The Gathering Storm, by Robin Bridges

It always feels weird to complain about a story having too much plot, but sometimes I can't help it: Robin Bridges's novel The Gathering Storm—the first book in a projected trilogy—races along at a breakneck pace, but it would have been improved by more world-building and less straight-up storytelling.

The Gathering Storm is set in the Russia of 1888. Debutante Katerina Alexandrovna, Duchess of Oldenburg, divides her time between her exclusive finishing school and a steady stream of parties thrown by her aristocratic circle, all the while trying to hide her darkest secret: she is a necromancer. While many people in Russia's royal circle boast magical powers, the ability to raise the dead remains taboo, and Katerina is well aware of the danger created by her unwanted “gift”. But when two very different young men—George Alexandrovich, one of the tsar’s sons, and the mysterious Prince Danilo, heir to the throne of Montenegro—begin to show an interest in her, she discovers her power is more than just a curse.

Bridges introduces so many plot elements into her story (Fairies! Zombies! Werewolves! And much, much more!) that I found it difficult to grasp the various characters' motivations. The author made it obvious that Katerina needs to hide her necromancy, but I was unclear on how much the general population knew about the other characters' magical gifts. Several characters in the story have otherworldly powers, but there wasn't much sense of how those powers fit into the greater social network. (Were the non-necromancy powers openly acknowledged, or was Katerina only aware of them because of her own magic?) The social maneuvering was even murkier; Katerina wants to attend the University of Zurich and become a doctor, while her mother wants to arrange an advantageous marriage for her. This kind of generational, changing-of-the-guard conflict could have transformed this book into something really memorable, but Bridges just makes the occasional nod to the topic and then goes back to stuffing yet more supernatural creatures into her already over-populated book.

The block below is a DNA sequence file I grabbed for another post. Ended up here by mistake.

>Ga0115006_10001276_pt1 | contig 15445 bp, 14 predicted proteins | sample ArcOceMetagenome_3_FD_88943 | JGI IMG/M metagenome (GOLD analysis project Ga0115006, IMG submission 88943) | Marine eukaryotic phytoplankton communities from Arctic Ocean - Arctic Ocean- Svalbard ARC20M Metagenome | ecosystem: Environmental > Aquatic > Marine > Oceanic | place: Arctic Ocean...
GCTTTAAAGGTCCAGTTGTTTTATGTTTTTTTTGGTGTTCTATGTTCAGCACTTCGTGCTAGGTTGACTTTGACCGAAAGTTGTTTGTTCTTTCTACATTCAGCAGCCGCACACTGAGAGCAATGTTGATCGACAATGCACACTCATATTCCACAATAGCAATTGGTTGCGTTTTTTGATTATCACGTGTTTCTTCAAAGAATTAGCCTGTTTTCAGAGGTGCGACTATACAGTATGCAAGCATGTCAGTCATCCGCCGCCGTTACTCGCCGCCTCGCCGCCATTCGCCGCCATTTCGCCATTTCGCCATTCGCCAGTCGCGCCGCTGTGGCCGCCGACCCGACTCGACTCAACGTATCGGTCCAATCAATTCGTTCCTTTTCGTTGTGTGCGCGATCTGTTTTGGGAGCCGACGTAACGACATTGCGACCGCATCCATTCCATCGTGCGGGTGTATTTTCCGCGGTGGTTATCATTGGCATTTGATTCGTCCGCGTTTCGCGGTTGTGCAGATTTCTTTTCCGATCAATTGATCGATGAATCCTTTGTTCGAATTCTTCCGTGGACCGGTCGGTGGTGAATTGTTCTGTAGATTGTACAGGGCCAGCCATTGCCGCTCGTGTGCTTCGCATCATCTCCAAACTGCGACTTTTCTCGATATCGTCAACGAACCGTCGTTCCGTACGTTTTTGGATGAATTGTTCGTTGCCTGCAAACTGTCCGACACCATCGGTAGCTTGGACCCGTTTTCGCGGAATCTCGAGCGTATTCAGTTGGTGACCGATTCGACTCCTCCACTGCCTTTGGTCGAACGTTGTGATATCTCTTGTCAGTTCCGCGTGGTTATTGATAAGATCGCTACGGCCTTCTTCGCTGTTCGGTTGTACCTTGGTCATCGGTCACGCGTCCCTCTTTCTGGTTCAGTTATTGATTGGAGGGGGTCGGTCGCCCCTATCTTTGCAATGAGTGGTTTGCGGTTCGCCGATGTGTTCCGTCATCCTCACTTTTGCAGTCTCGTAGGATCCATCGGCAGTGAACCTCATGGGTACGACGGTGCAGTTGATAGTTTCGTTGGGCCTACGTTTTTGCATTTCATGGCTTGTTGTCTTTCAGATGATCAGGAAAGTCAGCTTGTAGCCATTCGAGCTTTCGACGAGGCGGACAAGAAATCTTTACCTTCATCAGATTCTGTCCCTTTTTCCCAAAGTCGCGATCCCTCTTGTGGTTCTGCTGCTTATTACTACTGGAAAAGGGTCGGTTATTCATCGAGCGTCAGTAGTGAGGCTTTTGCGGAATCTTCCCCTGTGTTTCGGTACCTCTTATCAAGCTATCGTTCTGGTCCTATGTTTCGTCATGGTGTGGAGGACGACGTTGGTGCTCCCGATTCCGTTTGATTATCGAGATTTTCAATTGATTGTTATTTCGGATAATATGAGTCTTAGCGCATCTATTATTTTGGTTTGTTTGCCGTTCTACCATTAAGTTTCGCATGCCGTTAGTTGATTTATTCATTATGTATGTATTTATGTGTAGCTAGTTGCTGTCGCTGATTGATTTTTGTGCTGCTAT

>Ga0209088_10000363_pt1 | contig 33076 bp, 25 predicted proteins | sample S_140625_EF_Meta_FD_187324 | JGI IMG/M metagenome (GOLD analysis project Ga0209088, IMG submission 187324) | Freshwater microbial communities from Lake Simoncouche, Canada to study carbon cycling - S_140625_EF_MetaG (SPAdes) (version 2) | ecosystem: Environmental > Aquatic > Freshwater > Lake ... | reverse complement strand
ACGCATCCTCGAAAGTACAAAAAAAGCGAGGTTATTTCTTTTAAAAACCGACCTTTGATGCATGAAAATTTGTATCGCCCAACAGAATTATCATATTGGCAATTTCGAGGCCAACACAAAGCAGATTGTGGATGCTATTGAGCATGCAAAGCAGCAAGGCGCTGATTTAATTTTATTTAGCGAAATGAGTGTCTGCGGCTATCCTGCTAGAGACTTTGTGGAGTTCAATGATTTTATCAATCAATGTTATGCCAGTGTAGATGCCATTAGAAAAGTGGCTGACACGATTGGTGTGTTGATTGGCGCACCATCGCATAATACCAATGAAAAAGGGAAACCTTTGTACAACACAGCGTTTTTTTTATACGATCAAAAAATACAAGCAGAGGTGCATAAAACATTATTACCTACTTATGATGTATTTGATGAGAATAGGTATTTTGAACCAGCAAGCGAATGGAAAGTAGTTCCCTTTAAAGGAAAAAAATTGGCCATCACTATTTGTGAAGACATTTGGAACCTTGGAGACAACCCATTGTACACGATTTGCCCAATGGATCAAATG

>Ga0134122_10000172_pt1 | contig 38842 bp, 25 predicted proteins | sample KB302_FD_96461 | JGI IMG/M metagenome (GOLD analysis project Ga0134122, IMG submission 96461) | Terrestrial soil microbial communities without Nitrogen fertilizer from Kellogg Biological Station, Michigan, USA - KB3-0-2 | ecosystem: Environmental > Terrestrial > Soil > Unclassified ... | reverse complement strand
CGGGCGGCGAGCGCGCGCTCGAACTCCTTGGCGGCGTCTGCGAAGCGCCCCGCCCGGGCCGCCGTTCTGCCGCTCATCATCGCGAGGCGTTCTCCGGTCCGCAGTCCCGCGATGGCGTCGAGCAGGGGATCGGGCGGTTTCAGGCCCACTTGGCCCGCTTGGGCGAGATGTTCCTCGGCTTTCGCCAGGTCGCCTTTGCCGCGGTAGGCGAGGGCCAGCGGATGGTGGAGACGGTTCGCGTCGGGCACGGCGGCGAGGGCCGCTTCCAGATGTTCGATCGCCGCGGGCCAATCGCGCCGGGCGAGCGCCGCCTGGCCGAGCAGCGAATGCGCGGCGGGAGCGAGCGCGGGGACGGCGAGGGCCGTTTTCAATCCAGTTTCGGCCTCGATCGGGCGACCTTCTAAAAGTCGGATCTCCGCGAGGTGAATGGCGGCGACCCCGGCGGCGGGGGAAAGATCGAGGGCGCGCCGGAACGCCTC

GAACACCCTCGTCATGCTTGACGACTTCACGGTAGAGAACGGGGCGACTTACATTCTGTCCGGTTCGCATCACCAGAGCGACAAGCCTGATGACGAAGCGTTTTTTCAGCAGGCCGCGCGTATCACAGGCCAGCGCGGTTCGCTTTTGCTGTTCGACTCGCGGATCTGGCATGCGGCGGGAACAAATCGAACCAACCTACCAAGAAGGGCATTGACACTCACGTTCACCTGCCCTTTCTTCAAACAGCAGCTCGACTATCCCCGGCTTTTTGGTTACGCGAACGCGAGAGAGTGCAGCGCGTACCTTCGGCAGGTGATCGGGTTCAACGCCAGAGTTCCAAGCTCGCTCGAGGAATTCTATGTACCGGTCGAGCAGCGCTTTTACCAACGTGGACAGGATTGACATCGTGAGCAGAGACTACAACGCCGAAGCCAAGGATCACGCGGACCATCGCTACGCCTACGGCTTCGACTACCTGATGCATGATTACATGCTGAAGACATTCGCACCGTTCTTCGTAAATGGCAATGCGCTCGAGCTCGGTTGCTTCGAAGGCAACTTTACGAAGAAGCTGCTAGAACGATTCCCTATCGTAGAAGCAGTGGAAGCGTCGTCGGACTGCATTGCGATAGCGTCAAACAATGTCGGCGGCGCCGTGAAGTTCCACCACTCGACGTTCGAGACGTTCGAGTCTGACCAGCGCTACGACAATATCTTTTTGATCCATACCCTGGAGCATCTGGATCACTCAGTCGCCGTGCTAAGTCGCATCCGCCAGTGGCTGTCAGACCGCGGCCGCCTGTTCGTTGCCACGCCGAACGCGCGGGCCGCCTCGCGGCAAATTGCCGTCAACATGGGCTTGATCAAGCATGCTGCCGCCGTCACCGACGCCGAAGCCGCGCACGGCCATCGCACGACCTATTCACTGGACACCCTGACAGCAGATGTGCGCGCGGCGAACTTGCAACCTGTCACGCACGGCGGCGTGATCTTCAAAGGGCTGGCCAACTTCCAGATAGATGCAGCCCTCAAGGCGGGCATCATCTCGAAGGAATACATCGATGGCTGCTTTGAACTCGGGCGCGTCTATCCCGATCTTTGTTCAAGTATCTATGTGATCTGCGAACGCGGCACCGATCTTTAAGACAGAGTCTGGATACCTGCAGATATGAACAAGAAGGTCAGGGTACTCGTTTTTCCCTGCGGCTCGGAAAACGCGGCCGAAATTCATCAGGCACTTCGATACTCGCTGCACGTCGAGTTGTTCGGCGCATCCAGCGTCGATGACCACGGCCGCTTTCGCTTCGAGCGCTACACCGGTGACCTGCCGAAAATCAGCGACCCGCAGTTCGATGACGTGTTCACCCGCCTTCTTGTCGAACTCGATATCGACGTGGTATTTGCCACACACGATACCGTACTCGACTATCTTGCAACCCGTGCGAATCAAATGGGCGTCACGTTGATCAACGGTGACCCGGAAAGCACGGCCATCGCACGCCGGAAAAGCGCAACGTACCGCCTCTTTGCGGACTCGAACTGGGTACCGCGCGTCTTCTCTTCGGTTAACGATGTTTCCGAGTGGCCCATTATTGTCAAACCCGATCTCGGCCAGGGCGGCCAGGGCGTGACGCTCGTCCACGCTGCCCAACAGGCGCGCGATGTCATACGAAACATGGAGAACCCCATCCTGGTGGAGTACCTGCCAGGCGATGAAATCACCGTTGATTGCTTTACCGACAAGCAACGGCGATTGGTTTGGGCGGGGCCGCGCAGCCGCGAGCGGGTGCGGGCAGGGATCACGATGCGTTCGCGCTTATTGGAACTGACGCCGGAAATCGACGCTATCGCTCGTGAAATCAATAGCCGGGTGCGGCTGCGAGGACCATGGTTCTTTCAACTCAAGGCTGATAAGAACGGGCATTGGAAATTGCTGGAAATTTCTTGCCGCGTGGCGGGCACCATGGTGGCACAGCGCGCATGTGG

These complaints, however, didn't stop me from rather enjoying The Gathering Storm, and won't prevent me from reading the sequel. (The Unfailing Light is due out in October, a mere nine months after the first book was released. You guys know I always approve an author who can meet a rapid deadline.) It's not that The Gathering Storm was bad, but it could have been better—more detail would have grounded this story in reality, and it's always easier to care about fantasy that deals with issues we already recognize. Happily, Ms. Bridges still has two books to go, and I'm hoping the next installment in her series will go into more depth about everything from a late-19th-century girl's struggle to get into medical school to the social mores of a supernatural court.

Review based on publisher-provided copy.
Posted by: Julianka


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